On June 14-15, 2013, the LA Review of Books hosted a two-part roundtable on Massive Open Online Courses (MOOCS). Participants included me, Cathy N. Davidson, Al Filreis, and Ray Schroeder. Below is my contribution to part one, which included initial statements by each of the participa. Part two will include responses to these statements. Please visit the LARB website to read all four pieces and to participate in the discussion.
MOOCs are often discussed as an educational technology, as a new way of teaching. This is true to some extent, even if these courses look far less “disruptive” when understood in relation to the long tradition of online and distance learning. Will Oremus has offered a convincing (and deflationary) account of MOOCs’ potential as course material, suggesting that they are best understood as a replacement for traditional textbooks.
Even if MOOCs do sometimes function as courses (or as textbooks), a minority of their effects arises from their status as educational experiences. Other, less obvious aspects of MOOCs exert far more influence on contemporary life. Here are some different but important ways of understanding what MOOCs are and what they do.
MOOCs are a type of marketing. They allow academic institutions to signal that they are with-it and progressive, in tune with the contemporary technological climate. They make an institution’s administration appear to be doing novel work on “the future of higher education,” and they offer professors an opportunity to reach a large number of students who might also spread their ideas, buy their books, or otherwise publicize their professional practice. Less cynically, MOOCs can help deliver a taste of on-campus offerings to future students, parents, or the general public—although this latter function is hardly novel; for example, iTunes U has distributed free lectures for years.
MOOCs are a financial policy for higher education. They exemplify what Naomi Klein has called “disaster capitalism”: policy guilefully initiated in the wake of upheaval. The need to teach more students with fewer resources is a complex situation. It’s partly caused by hubris, especially the blind search for higher institutional status through research programs, and it’s exacerbated by the tax base crises of the ongoing and seemingly permanent Great Recession. MOOCs offer the next logical step in this process of “cost containment.” But those who would call current funding models “unviable” and offer MOOCs as a convenient alternative fail to admit that the very need for an alternative presumes that we want to abandon public education in favor of a corporate-owned infrastructure in the first place.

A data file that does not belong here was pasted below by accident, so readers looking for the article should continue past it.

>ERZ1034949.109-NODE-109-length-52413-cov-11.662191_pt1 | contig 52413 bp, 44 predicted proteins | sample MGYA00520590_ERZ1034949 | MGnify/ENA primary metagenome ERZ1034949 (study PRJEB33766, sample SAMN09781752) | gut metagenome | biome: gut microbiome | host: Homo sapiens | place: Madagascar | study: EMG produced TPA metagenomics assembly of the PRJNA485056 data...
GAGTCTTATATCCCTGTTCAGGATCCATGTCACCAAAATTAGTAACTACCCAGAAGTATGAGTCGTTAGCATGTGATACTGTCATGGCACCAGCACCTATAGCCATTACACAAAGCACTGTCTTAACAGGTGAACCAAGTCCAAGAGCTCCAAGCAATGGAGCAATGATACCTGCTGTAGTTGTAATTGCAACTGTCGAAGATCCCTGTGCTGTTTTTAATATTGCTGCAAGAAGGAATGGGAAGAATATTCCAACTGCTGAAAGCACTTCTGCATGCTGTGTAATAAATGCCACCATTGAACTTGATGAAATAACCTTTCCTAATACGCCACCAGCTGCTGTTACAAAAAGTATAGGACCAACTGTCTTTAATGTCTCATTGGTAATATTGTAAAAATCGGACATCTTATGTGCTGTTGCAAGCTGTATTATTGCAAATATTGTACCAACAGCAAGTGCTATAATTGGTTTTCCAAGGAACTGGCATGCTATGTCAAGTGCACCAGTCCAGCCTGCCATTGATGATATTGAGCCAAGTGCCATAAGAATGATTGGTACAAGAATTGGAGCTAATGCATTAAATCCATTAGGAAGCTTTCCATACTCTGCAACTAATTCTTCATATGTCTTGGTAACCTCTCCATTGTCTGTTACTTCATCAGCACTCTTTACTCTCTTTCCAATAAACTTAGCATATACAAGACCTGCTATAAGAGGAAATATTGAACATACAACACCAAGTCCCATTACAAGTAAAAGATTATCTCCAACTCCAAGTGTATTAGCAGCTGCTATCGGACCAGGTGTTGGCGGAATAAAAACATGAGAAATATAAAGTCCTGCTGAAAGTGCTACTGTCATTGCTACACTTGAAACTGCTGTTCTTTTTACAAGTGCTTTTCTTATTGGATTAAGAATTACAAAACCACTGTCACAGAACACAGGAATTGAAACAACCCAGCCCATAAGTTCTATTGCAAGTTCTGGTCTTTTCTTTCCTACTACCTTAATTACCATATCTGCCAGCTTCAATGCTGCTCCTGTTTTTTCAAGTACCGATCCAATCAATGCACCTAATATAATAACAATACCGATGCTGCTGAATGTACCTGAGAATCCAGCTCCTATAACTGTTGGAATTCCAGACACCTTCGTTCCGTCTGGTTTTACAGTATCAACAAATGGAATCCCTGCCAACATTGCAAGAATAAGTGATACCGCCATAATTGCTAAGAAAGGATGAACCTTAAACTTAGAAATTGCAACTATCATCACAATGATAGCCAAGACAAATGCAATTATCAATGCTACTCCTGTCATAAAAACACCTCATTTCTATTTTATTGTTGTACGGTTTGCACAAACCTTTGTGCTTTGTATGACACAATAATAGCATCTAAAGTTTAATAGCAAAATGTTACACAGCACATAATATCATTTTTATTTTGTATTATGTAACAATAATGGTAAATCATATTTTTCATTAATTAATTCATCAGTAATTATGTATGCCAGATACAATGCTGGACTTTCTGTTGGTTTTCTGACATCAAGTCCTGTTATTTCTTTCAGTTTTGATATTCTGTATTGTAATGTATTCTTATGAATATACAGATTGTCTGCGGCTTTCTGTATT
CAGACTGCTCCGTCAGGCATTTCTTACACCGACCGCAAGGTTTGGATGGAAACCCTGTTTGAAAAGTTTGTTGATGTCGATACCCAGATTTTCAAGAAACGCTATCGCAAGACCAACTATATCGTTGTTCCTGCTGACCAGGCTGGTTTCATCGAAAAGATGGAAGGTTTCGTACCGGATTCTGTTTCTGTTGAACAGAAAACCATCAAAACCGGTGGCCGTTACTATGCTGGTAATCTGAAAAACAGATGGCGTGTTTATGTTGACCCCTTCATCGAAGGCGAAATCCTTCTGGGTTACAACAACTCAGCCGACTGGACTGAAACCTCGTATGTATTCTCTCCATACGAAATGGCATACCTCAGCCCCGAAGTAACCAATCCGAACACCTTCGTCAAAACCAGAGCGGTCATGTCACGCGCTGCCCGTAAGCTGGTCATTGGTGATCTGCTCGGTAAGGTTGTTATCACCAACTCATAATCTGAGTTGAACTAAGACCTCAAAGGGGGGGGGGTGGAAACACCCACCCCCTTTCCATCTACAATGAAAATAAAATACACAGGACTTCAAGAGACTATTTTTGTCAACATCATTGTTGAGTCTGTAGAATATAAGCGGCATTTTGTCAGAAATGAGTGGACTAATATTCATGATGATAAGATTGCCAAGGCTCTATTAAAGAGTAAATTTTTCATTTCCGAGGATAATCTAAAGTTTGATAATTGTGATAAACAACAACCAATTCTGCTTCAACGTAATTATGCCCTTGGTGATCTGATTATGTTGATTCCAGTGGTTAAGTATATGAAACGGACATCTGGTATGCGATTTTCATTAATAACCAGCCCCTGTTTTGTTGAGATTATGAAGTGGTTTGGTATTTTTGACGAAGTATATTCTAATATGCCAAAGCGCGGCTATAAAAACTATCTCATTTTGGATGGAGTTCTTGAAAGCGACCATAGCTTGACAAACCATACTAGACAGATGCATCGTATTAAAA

MOOCs are an academic labor policy. As a consequence of the financial policy just described, MOOCs are amplifying the precarity long experienced by adjuncts and graduate student assistants, and helping to extend that precarity to the professoriate. MOOCs encourage an ad-hoc “freelancing” work regime among tenured faculty, many of whom will find the financial incentives for MOOC creation and deployment difficult to resist. This is particularly true of public institution faculty who have gone years without raises. Many institutions offer tens of thousands of dollars of direct compensation for MOOC development and teaching. And, in some cases, MOOCs offer direct access to student tuition and direct competition among faculty for those new resources, extending the “entrepreneurial” institutional politics of professional schools (and corporate life more generally) to all disciplines.
MOOCs are speculative financial instruments. The purpose of an educational institution is to educate, but the purpose of a startup is to convert itself into a financial instrument. The two major MOOC providers, Udacity and Coursera, are venture capital-funded startups, and therefore they are beholden to high leverage, rapid growth with an interest in a fast flip to a larger technology company or the financial market. The concepts of “disruption” and “innovation,” so commonly applied to MOOCs, come from the world of business. As for EdX, the MOOC consortium started by Harvard and MIT, it’s a non-profit operating under the logic of speculation rather than as a public service. If anything, it will help the for-profits succeed even more by evangelizing their vision as compatible with elite non-profit educational ideals.
MOOCs are an expression of Silicon Valley values. Today’s business practices privilege the accrual of value in the hands of a small number of network operators. Anything unable to be maximally leveraged isn’t worth doing. MOOCs subscribe to leverage as a primary value proposition (“massiveness”), implicitly rejecting the premise that some things benefit from “inefficiency.” MOOCs also evangelize the Silicon Valley ideology of technological salvation that Evgeny Morozov has called “solutionism” and David Golumbia has called “computationalism.” Specifically MOOC researchers-turned-entrepreneurs Daphne Koller and Sebastian Thrun assume that AI techniques can “solve” the problems of education through computational automation.
MOOCs are a kind of entertainment media. We are living in an age of para-educationalism: TED Talks, “big idea” books, and the professional lecture circuit have reconfigured the place of ideas (of a certain kind) in the media mainstream. Flattery, attention, the appeal of celebrity, the aspiration to become a member of a certain community, and other triumphs of personality have become the currency of thinking, even as anti-intellectualism remains ascendant. MOOCs buttress this situation, one in which the professor is meant to become an entertainer more than an educator or a researcher. The fact that MOOC proponents have even toyed with the idea of hiring actors to present video lectures only underscores the degree to which MOOCs aspire to reinvent education as entertainment.